The schedule has some heavy hitters, some Canadian content, and some excruciating set time conflicts. Dominating the lineup are indie rock (The Arkells, Wolf Parade, Stars, Phosphorescent, Foals) and indie pop (Haim, Matt and Kim, Borns, Mo, Lucius) with a dollop of electronic (Major Lazer, M83, Glass Animals, A Tribe Called Red, Keys N Krates) and a healthy sprinkling of folk (Ray Lamontagne, Beirut, Kurt Vile & The Violators, Bahamas), hip hop (Future, Vince Staples, Shad) and blues (Gary Clark Jr., The Arcs, Nathaniel Rateliff & The Night Sweats).
Who are the most intriguing acts?
There are some fascinating musicians on the bill. Here are the five biggest wild cards:
Third Eye Blind – Remember these guys? Do they still have it? Will they play the hits? Will anyone under the age of 30 show up?
FKA Twigs – She’s an enigma in the music industry. What does her live show look like?
Mac Demarco – Is anyone putting on more unpredictable stage shows right now than Demarco and his ragtag band?
A Tribe Called Red – What exactly is Powwow Step, you ask? If you’ve never heard these guys before, bring a shovel to scrape your brains off the grass.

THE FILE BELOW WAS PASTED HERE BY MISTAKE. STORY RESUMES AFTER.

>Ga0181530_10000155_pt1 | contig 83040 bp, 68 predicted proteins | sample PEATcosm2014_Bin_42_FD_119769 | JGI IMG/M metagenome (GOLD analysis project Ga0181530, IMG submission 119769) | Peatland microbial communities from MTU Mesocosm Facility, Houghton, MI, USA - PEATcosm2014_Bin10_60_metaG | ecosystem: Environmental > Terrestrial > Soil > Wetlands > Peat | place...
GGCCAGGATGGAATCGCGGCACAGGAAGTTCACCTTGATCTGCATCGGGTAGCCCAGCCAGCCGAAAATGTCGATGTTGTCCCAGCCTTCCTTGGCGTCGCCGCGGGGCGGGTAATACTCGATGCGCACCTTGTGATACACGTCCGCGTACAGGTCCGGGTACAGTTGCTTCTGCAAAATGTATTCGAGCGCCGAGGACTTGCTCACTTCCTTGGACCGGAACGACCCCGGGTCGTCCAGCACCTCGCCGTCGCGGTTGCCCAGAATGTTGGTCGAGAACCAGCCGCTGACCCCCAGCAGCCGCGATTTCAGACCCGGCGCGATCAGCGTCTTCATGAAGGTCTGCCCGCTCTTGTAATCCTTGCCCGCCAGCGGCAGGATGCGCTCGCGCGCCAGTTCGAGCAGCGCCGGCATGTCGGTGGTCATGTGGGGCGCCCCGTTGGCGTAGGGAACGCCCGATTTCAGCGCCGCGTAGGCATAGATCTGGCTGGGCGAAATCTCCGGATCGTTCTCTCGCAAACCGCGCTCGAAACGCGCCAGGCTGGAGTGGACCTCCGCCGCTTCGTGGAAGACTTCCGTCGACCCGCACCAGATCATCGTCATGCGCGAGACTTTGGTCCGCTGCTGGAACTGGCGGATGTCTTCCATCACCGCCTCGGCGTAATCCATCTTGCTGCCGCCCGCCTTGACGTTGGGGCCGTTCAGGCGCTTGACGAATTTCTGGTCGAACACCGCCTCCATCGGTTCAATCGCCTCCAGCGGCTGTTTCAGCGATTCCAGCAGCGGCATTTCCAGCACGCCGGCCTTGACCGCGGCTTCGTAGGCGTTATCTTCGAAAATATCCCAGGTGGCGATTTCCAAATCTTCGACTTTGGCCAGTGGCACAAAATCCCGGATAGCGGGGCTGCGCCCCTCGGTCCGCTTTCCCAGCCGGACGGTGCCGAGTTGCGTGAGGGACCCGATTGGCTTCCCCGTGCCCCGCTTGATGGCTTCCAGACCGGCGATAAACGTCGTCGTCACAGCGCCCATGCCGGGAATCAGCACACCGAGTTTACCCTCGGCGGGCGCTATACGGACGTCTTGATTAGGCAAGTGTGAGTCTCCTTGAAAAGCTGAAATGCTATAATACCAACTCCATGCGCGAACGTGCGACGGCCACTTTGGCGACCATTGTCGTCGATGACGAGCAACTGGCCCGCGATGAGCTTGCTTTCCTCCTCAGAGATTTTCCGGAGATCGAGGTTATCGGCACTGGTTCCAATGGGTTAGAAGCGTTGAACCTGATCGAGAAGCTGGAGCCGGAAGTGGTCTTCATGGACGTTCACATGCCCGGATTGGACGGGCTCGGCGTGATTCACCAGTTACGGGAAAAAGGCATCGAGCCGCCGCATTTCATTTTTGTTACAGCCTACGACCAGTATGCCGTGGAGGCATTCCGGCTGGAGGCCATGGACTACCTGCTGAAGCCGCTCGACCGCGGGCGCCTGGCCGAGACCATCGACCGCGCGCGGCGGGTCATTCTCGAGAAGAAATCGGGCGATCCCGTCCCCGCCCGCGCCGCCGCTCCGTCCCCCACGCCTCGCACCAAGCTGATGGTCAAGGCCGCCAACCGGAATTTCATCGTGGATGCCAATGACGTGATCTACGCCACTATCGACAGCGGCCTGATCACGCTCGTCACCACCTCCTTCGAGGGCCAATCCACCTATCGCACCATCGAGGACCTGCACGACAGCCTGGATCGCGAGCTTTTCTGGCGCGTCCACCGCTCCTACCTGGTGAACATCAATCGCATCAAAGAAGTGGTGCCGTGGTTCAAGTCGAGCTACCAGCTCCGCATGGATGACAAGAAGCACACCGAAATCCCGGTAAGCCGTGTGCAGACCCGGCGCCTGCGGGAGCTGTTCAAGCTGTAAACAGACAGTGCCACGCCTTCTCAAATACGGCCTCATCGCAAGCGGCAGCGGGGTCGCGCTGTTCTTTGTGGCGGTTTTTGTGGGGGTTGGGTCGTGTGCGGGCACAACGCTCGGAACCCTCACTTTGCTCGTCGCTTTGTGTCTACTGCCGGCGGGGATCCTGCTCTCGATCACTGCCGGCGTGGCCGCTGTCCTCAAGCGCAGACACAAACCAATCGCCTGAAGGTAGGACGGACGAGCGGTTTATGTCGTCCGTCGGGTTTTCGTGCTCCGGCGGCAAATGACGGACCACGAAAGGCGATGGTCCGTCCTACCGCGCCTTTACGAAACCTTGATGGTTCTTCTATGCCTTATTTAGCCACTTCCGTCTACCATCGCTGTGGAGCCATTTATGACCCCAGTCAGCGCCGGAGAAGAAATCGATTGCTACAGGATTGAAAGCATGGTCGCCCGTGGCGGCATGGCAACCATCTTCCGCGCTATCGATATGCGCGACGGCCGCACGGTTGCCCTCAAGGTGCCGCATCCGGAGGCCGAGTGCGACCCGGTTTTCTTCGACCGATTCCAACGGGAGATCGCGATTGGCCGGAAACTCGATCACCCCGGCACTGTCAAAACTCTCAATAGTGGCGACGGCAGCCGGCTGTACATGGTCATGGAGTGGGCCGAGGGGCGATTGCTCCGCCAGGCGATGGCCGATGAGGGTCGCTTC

BadBadNotGood –They seem to have carved out their own brand of jazz, but paradoxically they’re closely associated with some legit hip hop acts (most notably Ghostface Killah). Will anyone join them onstage? They’re hometown boys after all.
What else is unique at WayHome 2016?
The campground areas have been rearranged to include a new, vaguely named 24 Hour Area. I’m imagining this is a response to complaints about some of the wild makeshift late night parties in the campgrounds, but I can’t imagine what will be happening in there in the wee hours.
Maybe the most unique aspect of this year’s festival is that all vendors on the grounds are attempting to go cash free. Instead of carrying cash or cards, you load your wristband with money electronically and swipe to purchase stuff. I can’t tell if this seems like a fantastic and innovative idea, a disaster in the making, or a diabolical money grab (what happens to the money on your wristband that you don’t spend?), but by the end of the weekend the answer will undoubtedly be clear.
Will there be an update after the festival to review the highlights and lowlights?
I got your back.